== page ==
• Finished training 10th March 1944.
  • He was part of Course 92, No. 2. Sqd. He achieved a pass result of 69.2% on type Lancaster I and III on 29th November 1944.
  • He started his campaign on 3rd February 1945.
  • The sqd was disbanded on 2nd October 1945.

    If anyone has any more information please contact me.

  • Sgt. Fred Bosworth Abbott MID.     British Army   from Shaw, Oldham)

    My grandad, Fred Abbott, served in the 8th Army during the Second World War. He didn't go into too much detail as I was only young but he would tell us about cooking food on the side of the tank, a small dog he had and having to shoot it when going back after leave. He also told us of the guns jamming in the desert.

    One thing he did do was to save a fellow soldier and getting shot in doing so,lost half his finger and having shrapnel in his hand. He was mentioned in Dispatches and the London Gazette.

    Grandad gave me his beret, water bottle, webbing, gaiters, German medals, a German bayonet, photos,post cards,personal massage from commander L.O.Lyne's soldiers pay book. I've got grandad's medals handed down to me from my dad. I've made a presentation box/case which both my kids have taken to school for show 'n tell. I remember going to the War Memorial in Shaw with him wearing his pin of miniature medals and feeling very proud of my grandad as I still do even though he is no longer with us

    When my dad died we buried the miniatures with dad some thing of his own fathers to be with him. Let us all remember.

    Geoffrey Abbott .     Army 6th Btn. Lancashire Fusiliers

    My Father, Geoffrey Abbott joined the 6th Battalion Lancashrie Fusiliers, the same battalion his father Gilfred Abbott has served with during the Great War. We would welcome any information on any known activities during the war.Any information on either my grandfather or my father would would be appreciated. Hoping for a response.

    Sig. Harold "Jock" Abbott .     Royal Navy HMS Sirius   from Guildford, Surrey)

    (d.17th Oct 1943)

    Jock Abbott was my grandfather who was killed on HMS Sirius during WW2. I have only recently found out that the story about his death, that my mother, his daughter, told me, was not correct, and I think her mother may have fed it to her, as she was barely 16 at the time of her father's death.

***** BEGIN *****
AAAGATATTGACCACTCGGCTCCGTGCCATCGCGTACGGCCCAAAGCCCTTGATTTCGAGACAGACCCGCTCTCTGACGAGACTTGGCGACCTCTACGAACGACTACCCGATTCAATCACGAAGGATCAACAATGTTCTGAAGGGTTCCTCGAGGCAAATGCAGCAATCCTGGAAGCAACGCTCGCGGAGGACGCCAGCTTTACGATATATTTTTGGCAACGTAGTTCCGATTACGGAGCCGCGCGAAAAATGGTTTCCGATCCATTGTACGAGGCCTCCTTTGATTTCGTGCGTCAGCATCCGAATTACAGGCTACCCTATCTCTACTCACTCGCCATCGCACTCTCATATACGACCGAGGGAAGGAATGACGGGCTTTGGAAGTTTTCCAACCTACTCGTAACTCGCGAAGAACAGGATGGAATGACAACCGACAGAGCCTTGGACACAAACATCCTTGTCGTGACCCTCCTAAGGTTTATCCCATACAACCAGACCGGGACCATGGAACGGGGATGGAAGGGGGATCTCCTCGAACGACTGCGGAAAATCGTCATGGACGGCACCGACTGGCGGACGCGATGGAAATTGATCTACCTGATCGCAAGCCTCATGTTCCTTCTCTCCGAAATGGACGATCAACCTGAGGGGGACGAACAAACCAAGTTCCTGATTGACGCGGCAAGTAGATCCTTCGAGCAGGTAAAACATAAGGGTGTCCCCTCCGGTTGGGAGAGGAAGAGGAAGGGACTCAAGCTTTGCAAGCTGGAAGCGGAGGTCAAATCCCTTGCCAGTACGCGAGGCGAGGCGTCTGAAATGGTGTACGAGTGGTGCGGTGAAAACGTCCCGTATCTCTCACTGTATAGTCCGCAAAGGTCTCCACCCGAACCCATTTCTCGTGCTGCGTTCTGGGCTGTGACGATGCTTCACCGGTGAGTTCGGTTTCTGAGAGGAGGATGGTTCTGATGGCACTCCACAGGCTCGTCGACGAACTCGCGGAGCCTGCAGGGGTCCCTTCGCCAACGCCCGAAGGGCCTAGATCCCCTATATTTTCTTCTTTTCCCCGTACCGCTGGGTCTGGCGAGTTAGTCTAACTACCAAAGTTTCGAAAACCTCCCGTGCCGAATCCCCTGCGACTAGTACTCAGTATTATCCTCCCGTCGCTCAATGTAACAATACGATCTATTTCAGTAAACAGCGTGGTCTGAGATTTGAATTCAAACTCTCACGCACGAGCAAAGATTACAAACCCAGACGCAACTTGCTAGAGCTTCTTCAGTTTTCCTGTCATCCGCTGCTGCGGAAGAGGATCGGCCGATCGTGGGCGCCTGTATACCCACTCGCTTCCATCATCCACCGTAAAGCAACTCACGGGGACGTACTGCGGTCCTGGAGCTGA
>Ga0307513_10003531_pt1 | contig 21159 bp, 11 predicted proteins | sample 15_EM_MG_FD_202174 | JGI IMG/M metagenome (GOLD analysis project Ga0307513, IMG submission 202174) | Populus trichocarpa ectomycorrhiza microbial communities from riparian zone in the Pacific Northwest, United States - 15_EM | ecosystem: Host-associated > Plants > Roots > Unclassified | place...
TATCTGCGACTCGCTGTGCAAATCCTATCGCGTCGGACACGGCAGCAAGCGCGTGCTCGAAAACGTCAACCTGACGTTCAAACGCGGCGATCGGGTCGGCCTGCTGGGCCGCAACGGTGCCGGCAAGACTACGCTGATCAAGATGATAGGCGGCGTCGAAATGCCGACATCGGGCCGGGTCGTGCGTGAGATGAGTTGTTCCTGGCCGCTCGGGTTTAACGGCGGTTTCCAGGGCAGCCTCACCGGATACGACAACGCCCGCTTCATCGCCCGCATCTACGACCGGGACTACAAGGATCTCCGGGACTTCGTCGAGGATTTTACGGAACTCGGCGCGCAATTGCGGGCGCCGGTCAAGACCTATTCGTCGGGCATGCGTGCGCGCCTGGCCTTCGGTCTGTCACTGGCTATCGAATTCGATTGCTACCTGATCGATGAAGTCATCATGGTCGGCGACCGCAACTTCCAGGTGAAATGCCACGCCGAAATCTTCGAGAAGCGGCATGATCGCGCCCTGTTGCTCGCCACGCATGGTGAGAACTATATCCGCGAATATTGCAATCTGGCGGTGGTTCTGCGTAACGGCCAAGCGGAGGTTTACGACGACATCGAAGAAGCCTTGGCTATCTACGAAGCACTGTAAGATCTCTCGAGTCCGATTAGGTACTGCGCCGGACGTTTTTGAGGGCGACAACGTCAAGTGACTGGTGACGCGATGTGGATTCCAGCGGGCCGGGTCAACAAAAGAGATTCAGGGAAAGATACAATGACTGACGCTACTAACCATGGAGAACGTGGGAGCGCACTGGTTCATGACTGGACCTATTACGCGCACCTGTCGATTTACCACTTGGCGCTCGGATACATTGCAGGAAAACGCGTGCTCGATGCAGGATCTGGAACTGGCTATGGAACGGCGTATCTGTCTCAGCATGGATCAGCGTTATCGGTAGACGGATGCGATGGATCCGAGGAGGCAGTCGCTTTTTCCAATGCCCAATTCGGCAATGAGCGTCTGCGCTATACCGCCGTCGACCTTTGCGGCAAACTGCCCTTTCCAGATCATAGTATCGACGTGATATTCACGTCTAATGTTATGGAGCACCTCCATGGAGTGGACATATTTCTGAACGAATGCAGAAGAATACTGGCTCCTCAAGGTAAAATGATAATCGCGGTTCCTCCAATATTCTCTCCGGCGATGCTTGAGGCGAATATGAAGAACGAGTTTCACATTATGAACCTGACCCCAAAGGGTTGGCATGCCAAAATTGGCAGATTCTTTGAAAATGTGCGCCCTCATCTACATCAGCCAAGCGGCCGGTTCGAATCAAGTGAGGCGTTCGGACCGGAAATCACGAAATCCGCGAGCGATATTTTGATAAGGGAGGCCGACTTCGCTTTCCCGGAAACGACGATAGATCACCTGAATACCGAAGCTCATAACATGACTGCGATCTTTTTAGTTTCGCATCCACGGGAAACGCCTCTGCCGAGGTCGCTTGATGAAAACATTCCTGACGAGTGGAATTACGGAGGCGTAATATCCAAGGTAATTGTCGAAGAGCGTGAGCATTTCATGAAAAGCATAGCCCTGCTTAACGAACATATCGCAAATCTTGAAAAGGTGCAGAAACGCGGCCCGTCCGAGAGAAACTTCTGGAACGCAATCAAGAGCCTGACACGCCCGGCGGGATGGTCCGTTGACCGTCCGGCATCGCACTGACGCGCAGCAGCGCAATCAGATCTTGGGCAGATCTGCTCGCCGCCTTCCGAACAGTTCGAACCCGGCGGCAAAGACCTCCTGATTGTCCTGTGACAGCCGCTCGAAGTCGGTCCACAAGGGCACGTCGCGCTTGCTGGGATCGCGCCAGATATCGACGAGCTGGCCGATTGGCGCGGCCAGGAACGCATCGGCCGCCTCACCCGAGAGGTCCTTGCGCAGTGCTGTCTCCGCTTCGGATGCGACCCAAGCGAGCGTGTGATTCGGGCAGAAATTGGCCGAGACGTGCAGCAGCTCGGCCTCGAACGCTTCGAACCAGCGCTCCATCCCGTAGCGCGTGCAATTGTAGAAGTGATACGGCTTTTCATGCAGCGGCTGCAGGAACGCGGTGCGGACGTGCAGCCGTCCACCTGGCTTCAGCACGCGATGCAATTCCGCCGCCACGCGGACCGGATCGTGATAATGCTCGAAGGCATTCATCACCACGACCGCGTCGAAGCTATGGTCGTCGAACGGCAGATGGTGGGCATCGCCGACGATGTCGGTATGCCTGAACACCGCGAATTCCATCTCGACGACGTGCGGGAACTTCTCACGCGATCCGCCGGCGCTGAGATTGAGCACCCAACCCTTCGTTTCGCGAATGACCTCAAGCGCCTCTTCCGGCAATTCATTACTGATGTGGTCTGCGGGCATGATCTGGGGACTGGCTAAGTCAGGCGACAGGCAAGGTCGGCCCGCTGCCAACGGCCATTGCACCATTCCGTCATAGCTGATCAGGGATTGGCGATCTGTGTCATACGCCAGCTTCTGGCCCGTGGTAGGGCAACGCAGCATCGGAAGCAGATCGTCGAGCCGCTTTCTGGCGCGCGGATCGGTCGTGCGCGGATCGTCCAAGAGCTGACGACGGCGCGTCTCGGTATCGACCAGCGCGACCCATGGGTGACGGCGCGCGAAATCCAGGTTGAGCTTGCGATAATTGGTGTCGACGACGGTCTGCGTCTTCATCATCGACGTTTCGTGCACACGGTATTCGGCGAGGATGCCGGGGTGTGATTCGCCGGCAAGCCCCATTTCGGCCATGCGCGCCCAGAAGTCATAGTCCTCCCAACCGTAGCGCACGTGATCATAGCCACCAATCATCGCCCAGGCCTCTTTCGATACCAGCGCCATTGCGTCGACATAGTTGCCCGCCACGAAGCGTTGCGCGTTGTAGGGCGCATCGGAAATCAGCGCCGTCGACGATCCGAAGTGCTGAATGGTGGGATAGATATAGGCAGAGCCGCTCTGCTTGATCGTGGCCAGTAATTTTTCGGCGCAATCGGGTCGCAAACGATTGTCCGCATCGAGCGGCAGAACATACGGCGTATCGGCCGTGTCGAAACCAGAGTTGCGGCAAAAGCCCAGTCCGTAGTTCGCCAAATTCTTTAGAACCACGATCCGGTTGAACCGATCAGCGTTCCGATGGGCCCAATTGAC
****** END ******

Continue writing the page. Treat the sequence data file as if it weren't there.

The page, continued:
If there are any shipmates of his still alive, I would like to hear their memories of him, so I could gain a little more knowledge about my grandfather, whom I never had the chance to meet. He is listed on the Portsmouth War memorial and I believe he was a Signaller.

    Cpl. Jack Abbott .     British Army Royal Corps of Signals   from Hull)

    My father's name was Jack Abbott. He joined up in 1940, training in Ossett, Huddersfield & Edinburgh before going overseas to North Africa & Italy. I remember him speaking about Alfred Elwood ('Ace') and Ozzy Twiss. According to his service records, he spent some time in hospital in Italy. During his lifetime, he rarely mentioned his experiences except his horrific recall about the starving Italian children who came to the camp. I know he returned to Stensall Camp, England in 1946 from Iserlohn, Germany.

    John Kimble H. Abbott .     RAF pilot 407 Sqd.

    My father served with 407 Squadron, his name is John Kimble H. Abbott and he was a bomber pilot. He has also written a book about the "Demon" squadron. The book is A Gathering of Demons.

    S/Ldr. Maurice Eldon Abbott DFC.     Royal Air Force 148 Sqdn.   from Natal, South Africa)

    (d.19th January 1942)

    Wellington W5584 was shot down off Greece whilst on a bombing run to Salamis on 19th January 1942. The crew are commemorated on the Alamein Memorial, they were:

  • Sgt H.T. McGrath, RCAF
  • P/O H.R. Merry, RAFVR (served as John Bertram Scard)
  • S/Ldr M.E. Abbott DFC, RAF
  • Sgt I.T. James, RAFVR
  • F/O W.J. Carroll, RAAF
  • Sgt. J.A. Sellars, RAFVR

  • Pte. Alfred Abdallah .     Australian Army 2/6th Batt

    My grandfather Alfred Abdallah was a prisoner of War from June 1941 and was captured in Crete and then held in South Baveria, Germany - Stalag X111C until April 1945.

    Pte. Hadeja Abdu .     West African Frontier Force 4th Btn. Nigeria Regiment (d.30th April 1941)

    Abdu Hadeja was buried in the Limbe Botanical Gardens Burial Grounds in the Cameroons.

    Naik. Muhammad Abdullah .     British Indian Army